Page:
As Pennsylvania continues fighting a severe opioid crisis, the potential for abuse of hospice drugs prompted the Senate Health and Human Services Committee to approve a remedy today, according to chairwoman Sen. Lisa Baker (20th).
Until recently, when a home hospice patient died, unused medications were appropriately discarded by their hospice or homecare provider. A change to federal Drug Enforcement Agency (DEA) rules now prohibits that practice, unless specifically authorized by the state. The drugs are instead classified as personal property, burdening the family with removal, and opening the door to misuse.
“It makes no sense,” Baker stated. “These are controlled substances. We need to leave their disposal to the medical professionals, and let families attend to the details of their bereavement.”
Legislation to correct the problem was introduced after Wyoming County Coroner Tom Kukuchka alerted Baker to the discrepancy earlier this year.
“Overdose fatalities are at record highs,” he said. “One of the ways we can help counteract this epidemic is to prevent properly prescribed drugs from falling into the wrong hands.”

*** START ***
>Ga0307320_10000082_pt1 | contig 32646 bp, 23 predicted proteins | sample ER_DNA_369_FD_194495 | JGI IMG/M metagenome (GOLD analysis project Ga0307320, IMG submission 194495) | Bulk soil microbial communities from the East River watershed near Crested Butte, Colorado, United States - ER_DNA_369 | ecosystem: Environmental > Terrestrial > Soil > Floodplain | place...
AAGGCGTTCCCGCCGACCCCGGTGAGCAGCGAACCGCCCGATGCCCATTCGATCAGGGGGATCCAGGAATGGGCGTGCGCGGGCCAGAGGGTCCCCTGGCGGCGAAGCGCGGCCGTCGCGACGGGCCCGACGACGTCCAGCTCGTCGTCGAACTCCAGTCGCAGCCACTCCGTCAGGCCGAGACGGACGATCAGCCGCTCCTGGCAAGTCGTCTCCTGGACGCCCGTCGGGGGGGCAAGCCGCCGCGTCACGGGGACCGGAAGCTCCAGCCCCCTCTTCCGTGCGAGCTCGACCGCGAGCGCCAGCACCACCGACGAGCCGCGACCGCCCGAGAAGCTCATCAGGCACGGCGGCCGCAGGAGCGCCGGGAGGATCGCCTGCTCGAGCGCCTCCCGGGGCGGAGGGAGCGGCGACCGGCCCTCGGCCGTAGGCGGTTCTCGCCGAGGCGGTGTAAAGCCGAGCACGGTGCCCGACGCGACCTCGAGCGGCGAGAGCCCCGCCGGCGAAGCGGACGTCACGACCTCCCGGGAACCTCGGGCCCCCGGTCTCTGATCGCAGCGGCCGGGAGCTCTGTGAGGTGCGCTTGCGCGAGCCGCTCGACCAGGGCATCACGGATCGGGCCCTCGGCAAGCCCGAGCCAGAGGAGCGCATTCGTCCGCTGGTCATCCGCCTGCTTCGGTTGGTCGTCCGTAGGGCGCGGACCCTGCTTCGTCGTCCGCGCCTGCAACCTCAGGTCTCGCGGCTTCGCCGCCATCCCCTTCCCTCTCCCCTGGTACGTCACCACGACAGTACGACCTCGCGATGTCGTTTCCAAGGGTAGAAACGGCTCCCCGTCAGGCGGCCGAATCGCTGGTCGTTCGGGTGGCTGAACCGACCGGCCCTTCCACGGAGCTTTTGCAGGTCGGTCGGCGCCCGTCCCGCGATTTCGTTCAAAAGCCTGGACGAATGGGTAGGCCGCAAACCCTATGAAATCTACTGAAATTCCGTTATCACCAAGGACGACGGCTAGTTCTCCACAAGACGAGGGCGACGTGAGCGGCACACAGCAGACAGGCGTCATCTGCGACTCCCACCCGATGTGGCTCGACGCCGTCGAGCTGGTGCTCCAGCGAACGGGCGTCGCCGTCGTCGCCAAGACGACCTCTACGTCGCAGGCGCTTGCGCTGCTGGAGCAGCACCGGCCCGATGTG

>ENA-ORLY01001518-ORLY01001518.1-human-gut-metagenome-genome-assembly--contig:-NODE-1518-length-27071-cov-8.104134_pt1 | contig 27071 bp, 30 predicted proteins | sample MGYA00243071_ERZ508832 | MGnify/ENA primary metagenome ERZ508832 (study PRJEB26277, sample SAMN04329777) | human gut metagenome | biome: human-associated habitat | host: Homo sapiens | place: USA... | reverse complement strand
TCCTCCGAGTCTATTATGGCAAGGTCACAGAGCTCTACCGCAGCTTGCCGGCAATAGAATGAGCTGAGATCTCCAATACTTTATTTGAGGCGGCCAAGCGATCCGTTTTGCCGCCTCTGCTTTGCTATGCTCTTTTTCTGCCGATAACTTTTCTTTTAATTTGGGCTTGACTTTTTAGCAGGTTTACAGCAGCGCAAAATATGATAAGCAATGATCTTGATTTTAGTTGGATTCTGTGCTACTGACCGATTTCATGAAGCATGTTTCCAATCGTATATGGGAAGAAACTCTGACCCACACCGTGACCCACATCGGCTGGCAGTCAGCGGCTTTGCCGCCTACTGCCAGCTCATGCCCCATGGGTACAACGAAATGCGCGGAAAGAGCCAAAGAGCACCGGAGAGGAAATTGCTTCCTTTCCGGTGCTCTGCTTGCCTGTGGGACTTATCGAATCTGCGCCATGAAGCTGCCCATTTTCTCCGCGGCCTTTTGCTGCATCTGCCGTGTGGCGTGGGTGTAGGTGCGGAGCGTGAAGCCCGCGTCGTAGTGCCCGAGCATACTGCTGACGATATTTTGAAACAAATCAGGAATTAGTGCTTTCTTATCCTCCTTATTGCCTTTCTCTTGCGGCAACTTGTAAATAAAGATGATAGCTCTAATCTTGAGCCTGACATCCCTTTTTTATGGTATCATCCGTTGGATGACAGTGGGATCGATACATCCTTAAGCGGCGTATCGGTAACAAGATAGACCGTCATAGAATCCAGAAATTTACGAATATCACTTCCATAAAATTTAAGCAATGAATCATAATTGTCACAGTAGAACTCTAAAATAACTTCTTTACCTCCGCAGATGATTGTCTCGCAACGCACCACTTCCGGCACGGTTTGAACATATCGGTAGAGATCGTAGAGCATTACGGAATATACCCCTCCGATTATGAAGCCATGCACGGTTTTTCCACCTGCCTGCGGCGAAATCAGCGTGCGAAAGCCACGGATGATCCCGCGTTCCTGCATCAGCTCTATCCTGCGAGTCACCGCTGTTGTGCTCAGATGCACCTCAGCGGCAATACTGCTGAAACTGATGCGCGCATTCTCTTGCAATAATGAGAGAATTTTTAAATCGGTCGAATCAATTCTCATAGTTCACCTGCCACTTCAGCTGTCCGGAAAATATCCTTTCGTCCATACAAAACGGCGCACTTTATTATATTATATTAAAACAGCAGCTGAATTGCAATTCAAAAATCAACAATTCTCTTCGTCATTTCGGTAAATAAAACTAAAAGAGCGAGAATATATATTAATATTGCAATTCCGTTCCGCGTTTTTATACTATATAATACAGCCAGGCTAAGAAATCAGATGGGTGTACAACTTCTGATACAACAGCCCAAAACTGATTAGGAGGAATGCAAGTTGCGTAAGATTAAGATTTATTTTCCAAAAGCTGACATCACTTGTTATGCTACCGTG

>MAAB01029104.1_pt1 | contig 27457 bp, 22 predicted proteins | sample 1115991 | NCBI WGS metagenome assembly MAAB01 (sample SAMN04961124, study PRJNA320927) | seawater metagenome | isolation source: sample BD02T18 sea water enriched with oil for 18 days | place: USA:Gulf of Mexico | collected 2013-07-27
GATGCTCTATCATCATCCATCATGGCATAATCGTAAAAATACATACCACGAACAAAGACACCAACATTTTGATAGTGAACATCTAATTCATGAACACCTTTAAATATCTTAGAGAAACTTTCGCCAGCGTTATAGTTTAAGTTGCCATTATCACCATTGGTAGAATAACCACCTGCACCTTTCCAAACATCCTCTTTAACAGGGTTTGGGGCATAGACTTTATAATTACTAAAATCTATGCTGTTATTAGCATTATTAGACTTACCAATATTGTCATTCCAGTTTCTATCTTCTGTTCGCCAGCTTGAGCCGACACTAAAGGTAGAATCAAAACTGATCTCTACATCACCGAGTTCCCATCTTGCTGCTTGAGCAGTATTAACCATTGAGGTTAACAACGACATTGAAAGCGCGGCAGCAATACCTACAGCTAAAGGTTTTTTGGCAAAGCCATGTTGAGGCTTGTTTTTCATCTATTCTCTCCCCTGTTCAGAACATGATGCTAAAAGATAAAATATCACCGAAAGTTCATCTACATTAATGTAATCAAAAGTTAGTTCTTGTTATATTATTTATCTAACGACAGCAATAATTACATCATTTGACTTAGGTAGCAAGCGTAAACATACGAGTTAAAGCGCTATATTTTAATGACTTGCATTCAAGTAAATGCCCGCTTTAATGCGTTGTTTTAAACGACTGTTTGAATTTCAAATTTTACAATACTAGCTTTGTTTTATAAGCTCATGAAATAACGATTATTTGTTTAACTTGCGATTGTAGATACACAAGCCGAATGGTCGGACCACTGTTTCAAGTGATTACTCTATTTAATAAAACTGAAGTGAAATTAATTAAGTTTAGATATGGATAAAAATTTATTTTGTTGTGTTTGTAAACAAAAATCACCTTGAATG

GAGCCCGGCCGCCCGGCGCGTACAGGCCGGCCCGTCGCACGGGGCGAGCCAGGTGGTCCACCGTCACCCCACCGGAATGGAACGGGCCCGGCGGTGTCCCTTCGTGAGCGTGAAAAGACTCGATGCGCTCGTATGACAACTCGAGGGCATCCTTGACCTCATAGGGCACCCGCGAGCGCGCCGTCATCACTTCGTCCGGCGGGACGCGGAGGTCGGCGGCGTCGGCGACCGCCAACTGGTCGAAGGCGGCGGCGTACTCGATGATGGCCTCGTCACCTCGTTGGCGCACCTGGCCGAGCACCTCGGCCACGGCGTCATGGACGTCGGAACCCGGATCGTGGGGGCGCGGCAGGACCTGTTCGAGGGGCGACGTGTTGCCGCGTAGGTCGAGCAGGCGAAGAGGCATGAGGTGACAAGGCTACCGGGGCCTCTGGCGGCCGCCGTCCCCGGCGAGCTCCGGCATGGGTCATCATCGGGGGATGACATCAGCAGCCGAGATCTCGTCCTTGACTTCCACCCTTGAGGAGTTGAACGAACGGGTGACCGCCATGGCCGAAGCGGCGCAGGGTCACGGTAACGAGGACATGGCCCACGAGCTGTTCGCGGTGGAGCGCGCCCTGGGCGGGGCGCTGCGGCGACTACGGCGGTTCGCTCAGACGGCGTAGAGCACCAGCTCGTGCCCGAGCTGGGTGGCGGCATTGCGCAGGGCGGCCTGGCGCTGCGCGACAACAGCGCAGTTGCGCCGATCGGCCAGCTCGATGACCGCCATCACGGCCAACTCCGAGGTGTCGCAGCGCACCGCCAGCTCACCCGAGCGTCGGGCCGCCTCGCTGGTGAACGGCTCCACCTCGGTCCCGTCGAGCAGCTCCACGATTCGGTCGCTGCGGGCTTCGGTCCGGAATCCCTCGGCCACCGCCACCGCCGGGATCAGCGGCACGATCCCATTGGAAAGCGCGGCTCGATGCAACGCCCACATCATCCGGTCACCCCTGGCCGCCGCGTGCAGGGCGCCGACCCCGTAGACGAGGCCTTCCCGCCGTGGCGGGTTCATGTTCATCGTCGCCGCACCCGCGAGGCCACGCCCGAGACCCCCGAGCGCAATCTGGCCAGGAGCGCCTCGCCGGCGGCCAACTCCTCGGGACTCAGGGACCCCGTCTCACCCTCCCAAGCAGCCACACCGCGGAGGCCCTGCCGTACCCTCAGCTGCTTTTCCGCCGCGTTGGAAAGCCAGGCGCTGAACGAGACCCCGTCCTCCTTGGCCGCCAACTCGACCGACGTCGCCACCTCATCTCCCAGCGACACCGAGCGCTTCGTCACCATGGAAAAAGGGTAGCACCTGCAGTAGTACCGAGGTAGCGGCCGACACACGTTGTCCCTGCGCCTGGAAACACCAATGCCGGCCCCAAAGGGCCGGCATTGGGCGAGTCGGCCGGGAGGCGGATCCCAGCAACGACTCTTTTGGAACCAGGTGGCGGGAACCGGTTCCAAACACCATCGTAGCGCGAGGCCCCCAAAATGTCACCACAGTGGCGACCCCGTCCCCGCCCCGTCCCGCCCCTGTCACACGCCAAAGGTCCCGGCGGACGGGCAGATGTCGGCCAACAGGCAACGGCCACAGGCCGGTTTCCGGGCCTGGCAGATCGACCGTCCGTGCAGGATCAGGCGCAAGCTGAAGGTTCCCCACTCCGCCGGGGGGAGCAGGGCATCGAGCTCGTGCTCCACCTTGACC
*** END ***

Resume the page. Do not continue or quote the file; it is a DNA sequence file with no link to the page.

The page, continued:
Baker believes the measure is an important step in the addiction battle.
“We are finding too many ways, and too many places, in which these highly addictive drugs are available or accessible,” she added. “A lot of seemingly minor steps will hopefully constitute a big remedy.”-30
SB 978 is supported by the Pennsylvania Homecare Association and Bayada Home Health Care among other organizations. See the attached letters in support of the bill.
To hear audio remarks from Sen. Baker on SB 978, go to: http://av.pasenategop.com/baker/2017/1217/sb978.mp3